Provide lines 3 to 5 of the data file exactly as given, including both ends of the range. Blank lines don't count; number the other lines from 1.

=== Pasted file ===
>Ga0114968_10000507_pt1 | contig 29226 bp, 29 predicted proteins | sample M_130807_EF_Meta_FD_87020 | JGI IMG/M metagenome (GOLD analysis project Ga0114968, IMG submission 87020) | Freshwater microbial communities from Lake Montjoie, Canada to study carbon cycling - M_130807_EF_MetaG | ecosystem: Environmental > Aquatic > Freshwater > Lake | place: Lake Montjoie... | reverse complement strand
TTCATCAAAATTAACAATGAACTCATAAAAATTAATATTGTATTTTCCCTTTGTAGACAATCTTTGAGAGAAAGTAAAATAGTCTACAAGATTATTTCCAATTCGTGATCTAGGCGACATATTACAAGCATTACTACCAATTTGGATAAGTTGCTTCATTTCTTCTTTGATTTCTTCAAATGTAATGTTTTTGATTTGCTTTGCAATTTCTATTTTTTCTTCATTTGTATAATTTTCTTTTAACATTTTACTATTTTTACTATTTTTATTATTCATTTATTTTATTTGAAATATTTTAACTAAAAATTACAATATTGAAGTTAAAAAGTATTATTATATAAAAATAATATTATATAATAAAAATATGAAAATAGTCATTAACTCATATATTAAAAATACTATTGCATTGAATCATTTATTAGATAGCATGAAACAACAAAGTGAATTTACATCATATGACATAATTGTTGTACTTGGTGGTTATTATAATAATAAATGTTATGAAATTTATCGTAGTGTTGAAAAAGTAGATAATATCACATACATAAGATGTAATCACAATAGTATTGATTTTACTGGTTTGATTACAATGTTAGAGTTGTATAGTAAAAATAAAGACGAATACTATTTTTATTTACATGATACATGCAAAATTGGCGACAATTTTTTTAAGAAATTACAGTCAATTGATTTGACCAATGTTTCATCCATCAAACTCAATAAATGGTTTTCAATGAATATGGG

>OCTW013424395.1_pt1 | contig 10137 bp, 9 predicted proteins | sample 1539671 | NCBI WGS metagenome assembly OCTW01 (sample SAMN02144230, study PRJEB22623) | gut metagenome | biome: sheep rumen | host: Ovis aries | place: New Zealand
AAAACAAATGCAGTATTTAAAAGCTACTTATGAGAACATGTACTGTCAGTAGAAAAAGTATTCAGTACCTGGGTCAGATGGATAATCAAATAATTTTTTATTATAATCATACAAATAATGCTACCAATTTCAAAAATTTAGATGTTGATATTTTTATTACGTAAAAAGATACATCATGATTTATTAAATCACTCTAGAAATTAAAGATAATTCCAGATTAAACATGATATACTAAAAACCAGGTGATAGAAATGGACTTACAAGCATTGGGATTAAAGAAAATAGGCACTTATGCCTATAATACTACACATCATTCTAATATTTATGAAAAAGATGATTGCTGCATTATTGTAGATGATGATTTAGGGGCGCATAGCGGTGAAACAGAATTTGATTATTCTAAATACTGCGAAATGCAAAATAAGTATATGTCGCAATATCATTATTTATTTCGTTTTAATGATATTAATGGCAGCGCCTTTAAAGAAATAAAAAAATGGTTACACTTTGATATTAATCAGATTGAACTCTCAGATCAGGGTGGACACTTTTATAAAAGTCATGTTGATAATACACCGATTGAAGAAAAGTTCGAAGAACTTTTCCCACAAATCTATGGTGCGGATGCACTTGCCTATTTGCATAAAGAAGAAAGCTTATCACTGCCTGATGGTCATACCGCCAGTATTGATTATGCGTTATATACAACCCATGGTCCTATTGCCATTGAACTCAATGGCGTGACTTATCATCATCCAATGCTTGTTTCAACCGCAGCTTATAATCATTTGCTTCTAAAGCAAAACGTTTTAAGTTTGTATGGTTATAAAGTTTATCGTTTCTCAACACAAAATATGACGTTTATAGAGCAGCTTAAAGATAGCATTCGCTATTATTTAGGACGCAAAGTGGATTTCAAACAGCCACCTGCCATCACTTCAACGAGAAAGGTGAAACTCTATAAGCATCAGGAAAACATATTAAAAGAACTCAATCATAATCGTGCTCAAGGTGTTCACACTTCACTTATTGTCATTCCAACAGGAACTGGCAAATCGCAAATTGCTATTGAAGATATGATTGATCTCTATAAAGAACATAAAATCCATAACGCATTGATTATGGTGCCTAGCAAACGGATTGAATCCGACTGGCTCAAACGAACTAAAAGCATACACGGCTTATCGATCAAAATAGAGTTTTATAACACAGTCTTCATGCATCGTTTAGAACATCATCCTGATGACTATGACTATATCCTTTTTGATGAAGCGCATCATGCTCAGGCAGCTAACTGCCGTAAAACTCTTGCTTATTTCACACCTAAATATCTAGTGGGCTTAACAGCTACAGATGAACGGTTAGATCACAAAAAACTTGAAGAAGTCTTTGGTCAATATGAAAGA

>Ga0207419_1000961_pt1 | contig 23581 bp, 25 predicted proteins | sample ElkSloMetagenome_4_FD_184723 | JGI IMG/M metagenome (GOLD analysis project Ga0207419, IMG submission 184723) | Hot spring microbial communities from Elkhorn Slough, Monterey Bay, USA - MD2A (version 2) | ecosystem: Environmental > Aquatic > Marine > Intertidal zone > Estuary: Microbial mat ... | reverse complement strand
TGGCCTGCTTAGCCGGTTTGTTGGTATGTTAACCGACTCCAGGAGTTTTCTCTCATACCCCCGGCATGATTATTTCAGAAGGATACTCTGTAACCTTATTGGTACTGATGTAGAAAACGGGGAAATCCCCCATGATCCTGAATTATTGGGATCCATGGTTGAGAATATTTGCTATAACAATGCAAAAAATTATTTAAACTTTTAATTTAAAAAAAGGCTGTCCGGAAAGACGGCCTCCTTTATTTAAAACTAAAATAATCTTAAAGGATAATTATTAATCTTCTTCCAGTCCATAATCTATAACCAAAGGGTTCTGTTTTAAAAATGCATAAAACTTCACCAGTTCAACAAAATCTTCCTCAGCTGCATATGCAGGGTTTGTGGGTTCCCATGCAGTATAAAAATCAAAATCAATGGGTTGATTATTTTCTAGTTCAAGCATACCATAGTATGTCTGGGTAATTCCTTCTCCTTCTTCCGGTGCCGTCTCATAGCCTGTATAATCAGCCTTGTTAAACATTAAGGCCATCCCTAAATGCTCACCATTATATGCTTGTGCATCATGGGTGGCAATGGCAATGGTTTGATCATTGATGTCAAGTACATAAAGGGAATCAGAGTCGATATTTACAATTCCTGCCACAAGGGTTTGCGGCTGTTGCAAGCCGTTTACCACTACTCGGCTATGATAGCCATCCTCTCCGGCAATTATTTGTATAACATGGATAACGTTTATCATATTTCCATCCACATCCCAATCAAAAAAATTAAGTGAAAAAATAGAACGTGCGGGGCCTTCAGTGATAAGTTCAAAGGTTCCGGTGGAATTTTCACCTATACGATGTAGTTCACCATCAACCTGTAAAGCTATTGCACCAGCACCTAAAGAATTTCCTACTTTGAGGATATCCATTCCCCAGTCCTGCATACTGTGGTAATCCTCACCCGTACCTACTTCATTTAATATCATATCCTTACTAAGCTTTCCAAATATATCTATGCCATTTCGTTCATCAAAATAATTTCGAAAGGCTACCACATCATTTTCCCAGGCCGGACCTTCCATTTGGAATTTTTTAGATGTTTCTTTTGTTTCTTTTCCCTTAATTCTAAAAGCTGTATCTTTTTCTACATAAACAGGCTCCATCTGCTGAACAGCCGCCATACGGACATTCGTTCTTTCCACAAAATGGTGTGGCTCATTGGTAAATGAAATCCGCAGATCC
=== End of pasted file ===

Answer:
>OCTW013424395.1_pt1 | contig 10137 bp, 9 predicted proteins | sample 1539671 | NCBI WGS metagenome assembly OCTW01 (sample SAMN02144230, study PRJEB22623) | gut metagenome | biome: sheep rumen | host: Ovis aries | place: New Zealand
AAAACAAATGCAGTATTTAAAAGCTACTTATGAGAACATGTACTGTCAGTAGAAAAAGTATTCAGTACCTGGGTCAGATGGATAATCAAATAATTTTTTATTATAATCATACAAATAATGCTACCAATTTCAAAAATTTAGATGTTGATATTTTTATTACGTAAAAAGATACATCATGATTTATTAAATCACTCTAGAAATTAAAGATAATTCCAGATTAAACATGATATACTAAAAACCAGGTGATAGAAATGGACTTACAAGCATTGGGATTAAAGAAAATAGGCACTTATGCCTATAATACTACACATCATTCTAATATTTATGAAAAAGATGATTGCTGCATTATTGTAGATGATGATTTAGGGGCGCATAGCGGTGAAACAGAATTTGATTATTCTAAATACTGCGAAATGCAAAATAAGTATATGTCGCAATATCATTATTTATTTCGTTTTAATGATATTAATGGCAGCGCCTTTAAAGAAATAAAAAAATGGTTACACTTTGATATTAATCAGATTGAACTCTCAGATCAGGGTGGACACTTTTATAAAAGTCATGTTGATAATACACCGATTGAAGAAAAGTTCGAAGAACTTTTCCCACAAATCTATGGTGCGGATGCACTTGCCTATTTGCATAAAGAAGAAAGCTTATCACTGCCTGATGGTCATACCGCCAGTATTGATTATGCGTTATATACAACCCATGGTCCTATTGCCATTGAACTCAATGGCGTGACTTATCATCATCCAATGCTTGTTTCAACCGCAGCTTATAATCATTTGCTTCTAAAGCAAAACGTTTTAAGTTTGTATGGTTATAAAGTTTATCGTTTCTCAACACAAAATATGACGTTTATAGAGCAGCTTAAAGATAGCATTCGCTATTATTTAGGACGCAAAGTGGATTTCAAACAGCCACCTGCCATCACTTCAACGAGAAAGGTGAAACTCTATAAGCATCAGGAAAACATATTAAAAGAACTCAATCATAATCGTGCTCAAGGTGTTCACACTTCACTTATTGTCATTCCAACAGGAACTGGCAAATCGCAAATTGCTATTGAAGATATGATTGATCTCTATAAAGAACATAAAATCCATAACGCATTGATTATGGTGCCTAGCAAACGGATTGAATCCGACTGGCTCAAACGAACTAAAAGCATACACGGCTTATCGATCAAAATAGAGTTTTATAACACAGTCTTCATGCATCGTTTAGAACATCATCCTGATGACTATGACTATATCCTTTTTGATGAAGCGCATCATGCTCAGGCAGCTAACTGCCGTAAAACTCTTGCTTATTTCACACCTAAATATCTAGTGGGCTTAACAGCTACAGATGAACGGTTAGATCACAAAAAACTTGAAGAAGTCTTTGGTCAATATGAAAGA

>Ga0207419_1000961_pt1 | contig 23581 bp, 25 predicted proteins | sample ElkSloMetagenome_4_FD_184723 | JGI IMG/M metagenome (GOLD analysis project Ga0207419, IMG submission 184723) | Hot spring microbial communities from Elkhorn Slough, Monterey Bay, USA - MD2A (version 2) | ecosystem: Environmental > Aquatic > Marine > Intertidal zone > Estuary: Microbial mat ... | reverse complement strand